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Supreme Court of Canada won't hear Villeneuve appeal, paving way for provincial court trial

Nicholas Villeneuve leaves a courtroom in Gander's Provincial Court after being acquitted in February 2021.  (Garrett Barry/CBC - image credit)
Nicholas Villeneuve leaves a courtroom in Gander's Provincial Court after being acquitted in February 2021. (Garrett Barry/CBC - image credit)
Nicholas Villeneuve leaves a courtroom in Gander's Provincial Court after being acquitted in February 2021.
Nicholas Villeneuve leaves a courtroom in Gander's Provincial Court after being acquitted in February 2021.

Nicholas Villeneuve, pictured here in a file photo, will stand trial again in provincial court. (Garrett Barry/CBC)

The Supreme Court of Canada says it will not hear an appeal in the case of a man accused of causing a fatal crash while driving drunk on the Trans-Canada Highway.

Following the court's decision, announced Thursday without comment, the trial of Nicholas Villeneuve will proceed through the Newfoundland and Labrador provincial court system as planned.

Police allege Villeneuve was drunk when he was driving his pickup truck on the Trans-Canada Highway outside Gander in the early morning of July 9, 2019, when he collided with another vehicle.

The other vehicle was carrying John and Sandra Lush of Lewisporte, who died at the scene. Their daughter, Suzanne, suffered serious injuries. Suzanne's boyfriend, Josh Whiteway, was paralyzed from the waist down.

The crash happened during a heavy downpour and, despite the rain, the Lushes' vehicle was engulfed in flames.

But Villeneuve was acquitted of eight charges — four related to dangerous driving and four related to impaired driving — after a trial in 2021.

Before the trial began, Villeneuve's defence filed an application that claimed that police violated his rights under the Canadian Charter of Rights and Freedoms. Lawyer Rosellen Sulliven argued that while under the Charter everyone who is detained by police has the right to consult a lawyer without delay, Villeneuve was, in effect, detained when an officer came into his hospital room and began questioning him.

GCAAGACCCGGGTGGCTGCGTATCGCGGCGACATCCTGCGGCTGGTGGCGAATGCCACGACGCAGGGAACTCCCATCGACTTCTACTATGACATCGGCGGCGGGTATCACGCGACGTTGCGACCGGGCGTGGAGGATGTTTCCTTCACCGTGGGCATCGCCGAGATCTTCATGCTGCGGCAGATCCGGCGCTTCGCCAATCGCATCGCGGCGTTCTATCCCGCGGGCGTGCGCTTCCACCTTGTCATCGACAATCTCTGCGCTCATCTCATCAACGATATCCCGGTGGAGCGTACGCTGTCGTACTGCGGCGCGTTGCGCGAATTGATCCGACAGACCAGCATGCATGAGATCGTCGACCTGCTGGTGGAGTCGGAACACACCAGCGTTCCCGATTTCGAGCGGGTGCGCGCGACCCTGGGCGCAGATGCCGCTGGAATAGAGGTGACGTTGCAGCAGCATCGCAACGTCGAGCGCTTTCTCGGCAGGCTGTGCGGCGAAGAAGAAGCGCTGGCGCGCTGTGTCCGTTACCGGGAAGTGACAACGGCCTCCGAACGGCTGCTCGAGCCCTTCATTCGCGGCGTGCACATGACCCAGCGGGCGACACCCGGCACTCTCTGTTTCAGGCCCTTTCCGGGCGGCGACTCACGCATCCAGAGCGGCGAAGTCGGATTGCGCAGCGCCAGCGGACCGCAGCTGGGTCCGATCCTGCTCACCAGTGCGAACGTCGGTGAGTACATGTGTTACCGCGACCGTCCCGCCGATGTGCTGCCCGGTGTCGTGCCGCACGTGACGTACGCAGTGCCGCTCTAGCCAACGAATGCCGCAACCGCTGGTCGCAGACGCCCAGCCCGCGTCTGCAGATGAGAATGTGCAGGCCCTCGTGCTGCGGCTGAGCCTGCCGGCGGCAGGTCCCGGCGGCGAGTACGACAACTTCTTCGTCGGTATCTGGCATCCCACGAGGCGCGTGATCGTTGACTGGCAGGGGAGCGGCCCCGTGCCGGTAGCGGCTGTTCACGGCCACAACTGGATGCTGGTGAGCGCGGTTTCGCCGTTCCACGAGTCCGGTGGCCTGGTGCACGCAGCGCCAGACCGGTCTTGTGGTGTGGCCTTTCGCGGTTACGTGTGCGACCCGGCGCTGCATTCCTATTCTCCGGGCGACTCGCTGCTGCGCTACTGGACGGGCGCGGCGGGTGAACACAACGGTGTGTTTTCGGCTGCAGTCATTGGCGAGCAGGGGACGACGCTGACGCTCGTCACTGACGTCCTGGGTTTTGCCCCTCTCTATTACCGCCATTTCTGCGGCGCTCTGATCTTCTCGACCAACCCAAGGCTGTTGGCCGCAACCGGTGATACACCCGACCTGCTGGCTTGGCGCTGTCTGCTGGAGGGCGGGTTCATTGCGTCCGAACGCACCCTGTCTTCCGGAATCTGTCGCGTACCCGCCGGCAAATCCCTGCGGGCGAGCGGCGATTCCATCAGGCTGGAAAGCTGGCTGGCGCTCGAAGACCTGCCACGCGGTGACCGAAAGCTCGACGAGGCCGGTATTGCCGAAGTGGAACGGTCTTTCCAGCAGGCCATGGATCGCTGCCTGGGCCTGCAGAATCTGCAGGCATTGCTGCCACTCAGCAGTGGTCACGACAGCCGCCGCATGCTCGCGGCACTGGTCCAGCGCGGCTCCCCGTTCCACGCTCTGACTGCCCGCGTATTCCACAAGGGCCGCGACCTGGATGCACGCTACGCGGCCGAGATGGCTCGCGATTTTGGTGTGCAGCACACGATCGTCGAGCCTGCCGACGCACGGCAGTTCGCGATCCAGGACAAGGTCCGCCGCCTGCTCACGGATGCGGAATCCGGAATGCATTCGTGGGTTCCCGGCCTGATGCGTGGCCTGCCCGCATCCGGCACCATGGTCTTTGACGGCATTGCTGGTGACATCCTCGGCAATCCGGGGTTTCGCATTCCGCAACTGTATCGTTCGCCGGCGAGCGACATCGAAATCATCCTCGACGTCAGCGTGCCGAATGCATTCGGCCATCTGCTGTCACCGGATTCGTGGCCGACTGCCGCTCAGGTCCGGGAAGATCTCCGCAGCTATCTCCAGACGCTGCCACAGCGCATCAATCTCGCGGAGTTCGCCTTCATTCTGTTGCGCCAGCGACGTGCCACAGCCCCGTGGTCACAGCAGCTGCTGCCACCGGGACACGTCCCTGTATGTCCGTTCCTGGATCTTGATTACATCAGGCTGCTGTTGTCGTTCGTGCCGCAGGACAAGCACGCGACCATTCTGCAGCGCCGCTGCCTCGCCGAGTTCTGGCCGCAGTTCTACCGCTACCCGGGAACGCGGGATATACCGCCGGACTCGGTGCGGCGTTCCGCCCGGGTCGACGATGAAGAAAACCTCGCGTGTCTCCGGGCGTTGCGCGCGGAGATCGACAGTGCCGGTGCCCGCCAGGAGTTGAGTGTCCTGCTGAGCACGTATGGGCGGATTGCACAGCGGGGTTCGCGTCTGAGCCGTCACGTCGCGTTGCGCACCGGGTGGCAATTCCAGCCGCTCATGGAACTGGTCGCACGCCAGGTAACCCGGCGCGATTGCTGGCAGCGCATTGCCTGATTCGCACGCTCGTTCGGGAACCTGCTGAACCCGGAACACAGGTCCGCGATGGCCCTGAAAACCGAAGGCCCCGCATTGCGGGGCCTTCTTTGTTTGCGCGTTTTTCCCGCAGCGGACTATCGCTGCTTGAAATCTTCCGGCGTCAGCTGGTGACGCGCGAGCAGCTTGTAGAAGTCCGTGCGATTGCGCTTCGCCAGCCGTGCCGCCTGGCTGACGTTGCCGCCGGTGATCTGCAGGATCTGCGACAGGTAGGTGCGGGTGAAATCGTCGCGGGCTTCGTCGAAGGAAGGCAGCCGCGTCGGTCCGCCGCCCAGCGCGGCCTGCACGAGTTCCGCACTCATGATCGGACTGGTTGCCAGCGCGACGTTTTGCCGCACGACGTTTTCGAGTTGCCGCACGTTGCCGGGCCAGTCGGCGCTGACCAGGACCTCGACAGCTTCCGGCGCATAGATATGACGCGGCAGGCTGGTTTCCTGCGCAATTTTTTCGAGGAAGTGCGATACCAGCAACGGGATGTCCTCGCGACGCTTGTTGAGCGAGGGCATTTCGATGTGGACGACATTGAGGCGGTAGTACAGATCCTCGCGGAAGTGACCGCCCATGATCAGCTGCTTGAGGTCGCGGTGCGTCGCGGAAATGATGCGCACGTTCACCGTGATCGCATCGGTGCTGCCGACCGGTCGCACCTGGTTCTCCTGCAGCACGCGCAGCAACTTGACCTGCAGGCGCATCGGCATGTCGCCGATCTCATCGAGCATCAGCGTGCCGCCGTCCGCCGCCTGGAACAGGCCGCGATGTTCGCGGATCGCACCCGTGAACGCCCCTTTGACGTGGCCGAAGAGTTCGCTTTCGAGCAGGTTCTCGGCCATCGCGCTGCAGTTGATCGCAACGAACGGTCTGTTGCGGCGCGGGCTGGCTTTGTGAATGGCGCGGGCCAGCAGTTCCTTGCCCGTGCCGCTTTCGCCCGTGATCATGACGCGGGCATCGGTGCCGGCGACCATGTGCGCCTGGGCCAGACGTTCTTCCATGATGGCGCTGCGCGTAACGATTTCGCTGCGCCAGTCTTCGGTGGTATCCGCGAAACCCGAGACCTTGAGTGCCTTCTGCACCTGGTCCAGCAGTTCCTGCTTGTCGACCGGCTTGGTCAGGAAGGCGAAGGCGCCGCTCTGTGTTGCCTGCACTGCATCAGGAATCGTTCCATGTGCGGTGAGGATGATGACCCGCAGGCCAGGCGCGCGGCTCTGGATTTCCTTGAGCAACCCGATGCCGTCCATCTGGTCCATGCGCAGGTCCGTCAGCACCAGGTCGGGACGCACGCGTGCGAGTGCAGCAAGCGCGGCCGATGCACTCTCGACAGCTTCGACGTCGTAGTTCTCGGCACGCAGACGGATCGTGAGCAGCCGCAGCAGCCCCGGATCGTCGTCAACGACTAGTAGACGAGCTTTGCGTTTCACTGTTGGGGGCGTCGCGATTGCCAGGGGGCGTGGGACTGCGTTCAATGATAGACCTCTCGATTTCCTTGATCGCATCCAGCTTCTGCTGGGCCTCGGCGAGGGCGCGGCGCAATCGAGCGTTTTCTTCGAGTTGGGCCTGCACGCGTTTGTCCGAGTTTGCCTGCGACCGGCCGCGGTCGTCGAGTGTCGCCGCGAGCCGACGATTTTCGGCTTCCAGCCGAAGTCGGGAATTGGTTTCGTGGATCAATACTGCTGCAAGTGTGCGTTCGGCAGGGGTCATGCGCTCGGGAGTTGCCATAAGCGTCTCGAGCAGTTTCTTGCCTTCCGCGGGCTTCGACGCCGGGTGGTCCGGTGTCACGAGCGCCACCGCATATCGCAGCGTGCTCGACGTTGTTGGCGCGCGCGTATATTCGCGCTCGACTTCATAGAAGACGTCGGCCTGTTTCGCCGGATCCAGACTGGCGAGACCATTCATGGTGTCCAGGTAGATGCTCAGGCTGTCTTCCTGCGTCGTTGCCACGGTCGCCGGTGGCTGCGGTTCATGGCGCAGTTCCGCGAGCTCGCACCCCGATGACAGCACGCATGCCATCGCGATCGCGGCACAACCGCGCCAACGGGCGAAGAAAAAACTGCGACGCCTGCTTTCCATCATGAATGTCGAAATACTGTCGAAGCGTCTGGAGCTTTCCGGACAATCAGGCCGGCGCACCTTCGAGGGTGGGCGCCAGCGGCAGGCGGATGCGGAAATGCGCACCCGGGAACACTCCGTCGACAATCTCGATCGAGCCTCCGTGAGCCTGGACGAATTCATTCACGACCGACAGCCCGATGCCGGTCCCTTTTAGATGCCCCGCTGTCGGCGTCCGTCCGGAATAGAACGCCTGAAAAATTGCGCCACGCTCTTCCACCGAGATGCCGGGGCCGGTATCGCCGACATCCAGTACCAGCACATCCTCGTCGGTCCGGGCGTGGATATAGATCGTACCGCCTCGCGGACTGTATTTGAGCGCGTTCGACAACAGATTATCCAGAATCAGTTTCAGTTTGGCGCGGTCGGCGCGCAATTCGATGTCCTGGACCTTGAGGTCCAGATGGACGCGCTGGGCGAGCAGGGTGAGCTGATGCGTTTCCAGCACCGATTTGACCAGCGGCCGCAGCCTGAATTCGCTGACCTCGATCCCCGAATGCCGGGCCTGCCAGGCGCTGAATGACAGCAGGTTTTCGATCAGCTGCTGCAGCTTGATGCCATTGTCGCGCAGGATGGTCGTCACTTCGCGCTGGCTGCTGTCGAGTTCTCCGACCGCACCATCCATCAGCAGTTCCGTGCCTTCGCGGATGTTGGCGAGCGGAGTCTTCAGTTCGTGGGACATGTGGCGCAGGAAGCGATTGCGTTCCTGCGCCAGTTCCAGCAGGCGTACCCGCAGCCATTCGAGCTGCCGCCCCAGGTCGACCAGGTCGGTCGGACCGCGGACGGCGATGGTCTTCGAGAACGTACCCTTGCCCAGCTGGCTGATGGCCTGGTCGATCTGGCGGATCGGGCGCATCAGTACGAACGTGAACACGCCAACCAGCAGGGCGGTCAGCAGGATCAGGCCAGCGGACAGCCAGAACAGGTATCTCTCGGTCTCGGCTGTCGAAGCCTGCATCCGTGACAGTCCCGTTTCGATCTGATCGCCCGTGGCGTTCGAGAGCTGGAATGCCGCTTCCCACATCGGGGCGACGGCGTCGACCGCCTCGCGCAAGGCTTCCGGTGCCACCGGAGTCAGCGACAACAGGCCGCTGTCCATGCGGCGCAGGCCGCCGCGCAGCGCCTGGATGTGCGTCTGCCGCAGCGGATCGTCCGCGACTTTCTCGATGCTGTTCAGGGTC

Sullivan argued any evidence collected during that period — including statements Villeneuve made to the officer, observations made by officers, car and phone records and his blood sample — should be excluded from evidence.

Presiding Judge Mark Linehan said the officer's detainment of Villeneuve started the moment "focused questioning of him about the accident" began, and ruled the evidence as inadmissible.

The acquittal landed about a month later, after a Crown attorney called no evidence in the trial.

But in a decision last May the Court of Appeal ruled Linehan erred by concluding the officer remained at Villeneuve's bedside and engaged in focused and directed questioning.

The appeal judges noted several wrong facts in the trial judge's decision, including when Villeneuve and the officer arrived at hospital.

The panel found there was no evidence the officer took advantage of Villeneuve's vulnerable position in being confined to a hospital bed.

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